There’s Nothing to Fear But the Debt Itself

Treasury Department building in Washington, DC Treasury Department building in Washington, DC Jacquelyn Martin/AP File Photo

Quick, which segment of federal spending will grow fastest from 2015 through 2021? Did you guess Medicare? If you did, you’d be wrong.

It’s an underappreciated fact that a significant contributor to the ballooning debt is ... the debt itself. Federal interest payments are projected to grow faster over the next decade than any other broad category of expenditures, outpacing spending on Medicare, Medicaid, and Social Security. Even a small, sudden shift in the interest rate on government debt could inflate deficits by trillions of dollars over the next decade.

It’s “the issue that concerns me more than anything else,” said former longtime Senate Budget Committee staffer William Hoagland at a recent panel on the budget. “It’s the level of debt as a combination of interest rates plus the level of accumulated debt that’s really explosive in the out years,” he said at the panel hosted by the Bipartisan Policy Committee, where he now works as a senior vice president.

Lawmakers and experts are rightly focused on entitlement reform because spending for those programs is so huge. Interest spending is projected to grow quickly in the near term, but it still makes up only a small portion of the debt. That could grow quickly, though, according to the nonpartisan Congressional Budget Office.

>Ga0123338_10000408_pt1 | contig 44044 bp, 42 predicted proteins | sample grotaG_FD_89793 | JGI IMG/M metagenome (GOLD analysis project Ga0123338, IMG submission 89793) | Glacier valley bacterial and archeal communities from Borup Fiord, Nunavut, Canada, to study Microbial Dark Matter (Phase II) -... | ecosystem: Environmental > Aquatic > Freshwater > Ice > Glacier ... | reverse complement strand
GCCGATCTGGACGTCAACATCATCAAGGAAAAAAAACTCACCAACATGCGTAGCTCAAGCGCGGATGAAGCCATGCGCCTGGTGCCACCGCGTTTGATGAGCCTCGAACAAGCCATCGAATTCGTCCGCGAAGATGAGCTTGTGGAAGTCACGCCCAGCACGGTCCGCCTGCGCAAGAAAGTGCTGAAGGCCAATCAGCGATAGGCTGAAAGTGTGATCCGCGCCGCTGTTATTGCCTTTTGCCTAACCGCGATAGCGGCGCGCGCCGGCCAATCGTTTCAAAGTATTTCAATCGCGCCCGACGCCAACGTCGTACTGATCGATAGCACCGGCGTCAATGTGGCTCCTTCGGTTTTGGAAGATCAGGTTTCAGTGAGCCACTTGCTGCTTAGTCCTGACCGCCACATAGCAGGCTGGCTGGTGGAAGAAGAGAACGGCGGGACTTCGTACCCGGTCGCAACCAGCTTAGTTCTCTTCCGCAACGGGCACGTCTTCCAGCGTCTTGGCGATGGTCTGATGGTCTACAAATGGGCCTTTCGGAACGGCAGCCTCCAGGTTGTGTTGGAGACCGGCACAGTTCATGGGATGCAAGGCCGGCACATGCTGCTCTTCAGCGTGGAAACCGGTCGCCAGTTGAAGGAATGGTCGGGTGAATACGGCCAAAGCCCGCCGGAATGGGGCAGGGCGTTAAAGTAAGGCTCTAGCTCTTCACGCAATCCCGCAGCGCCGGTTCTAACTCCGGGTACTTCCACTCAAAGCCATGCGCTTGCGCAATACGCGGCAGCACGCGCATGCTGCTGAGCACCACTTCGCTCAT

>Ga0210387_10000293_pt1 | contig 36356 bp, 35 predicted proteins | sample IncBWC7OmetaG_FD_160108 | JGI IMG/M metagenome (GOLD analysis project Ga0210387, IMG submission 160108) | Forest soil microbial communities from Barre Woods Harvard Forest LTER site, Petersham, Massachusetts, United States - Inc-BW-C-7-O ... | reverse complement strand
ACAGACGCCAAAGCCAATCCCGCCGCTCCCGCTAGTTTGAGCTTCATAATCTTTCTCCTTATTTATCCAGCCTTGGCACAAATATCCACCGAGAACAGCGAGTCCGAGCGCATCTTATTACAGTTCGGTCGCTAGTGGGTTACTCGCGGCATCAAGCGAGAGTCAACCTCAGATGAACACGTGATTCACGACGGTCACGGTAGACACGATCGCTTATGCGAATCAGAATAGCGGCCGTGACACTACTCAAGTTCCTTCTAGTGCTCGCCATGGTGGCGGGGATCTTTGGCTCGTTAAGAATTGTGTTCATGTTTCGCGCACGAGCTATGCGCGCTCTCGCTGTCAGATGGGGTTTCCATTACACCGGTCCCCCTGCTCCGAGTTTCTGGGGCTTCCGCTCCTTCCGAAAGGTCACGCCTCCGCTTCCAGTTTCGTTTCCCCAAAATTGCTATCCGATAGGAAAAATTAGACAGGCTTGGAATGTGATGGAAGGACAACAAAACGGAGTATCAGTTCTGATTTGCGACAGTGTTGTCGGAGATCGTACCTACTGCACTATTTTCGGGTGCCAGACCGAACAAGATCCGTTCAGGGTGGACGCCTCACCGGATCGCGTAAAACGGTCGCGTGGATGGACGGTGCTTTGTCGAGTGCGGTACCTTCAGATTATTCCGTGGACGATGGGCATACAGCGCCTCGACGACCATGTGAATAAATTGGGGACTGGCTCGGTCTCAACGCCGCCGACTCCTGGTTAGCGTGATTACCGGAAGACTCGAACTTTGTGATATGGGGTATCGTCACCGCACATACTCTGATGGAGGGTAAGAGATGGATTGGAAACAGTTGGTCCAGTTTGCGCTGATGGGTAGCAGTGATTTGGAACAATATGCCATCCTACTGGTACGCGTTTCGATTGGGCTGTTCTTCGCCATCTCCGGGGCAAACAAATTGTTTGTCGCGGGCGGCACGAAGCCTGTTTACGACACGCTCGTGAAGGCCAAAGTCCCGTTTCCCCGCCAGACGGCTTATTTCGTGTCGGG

Interest rates fluctuate in response to a variety of factors, including expected inflation, Federal Reserve policy, and domestic and global economic strength. But if economists polled in the October and February Blue Chip Economic Indicators surveys are right about their rate predictions, it would mean that the CBO—Congress’s budget scorekeeper—is underestimating the size of the 10-year budget deficit to the tune of $1.1 trillion.

In other words, the upward shift in interest rates would eradicate most of the savings from the roughly $1.2 trillion in painful spending cuts implemented under sequestration over the next decade. Lawmakers in both parties are currently trying to reduce deficits over by about $4 trillion in roughly that time frame, too. If interest rates returned to 1980s levels, CBO says deficits would swell by $6.2 trillion instead.

Over the long term, interest spending will become an increasingly large burden unless something is done about the debt broadly. And the Treasury Department has a graph in its  “Citizen's Guide to the Fiscal Year 2012” that shows the potential scale of the problem. (It should be noted that economic predictions even 10 years out are notoriously subject to error. Longer-term projections like the one below are even harder to get right, but they can still prove instructive in understanding the makeup and path of the debt.)

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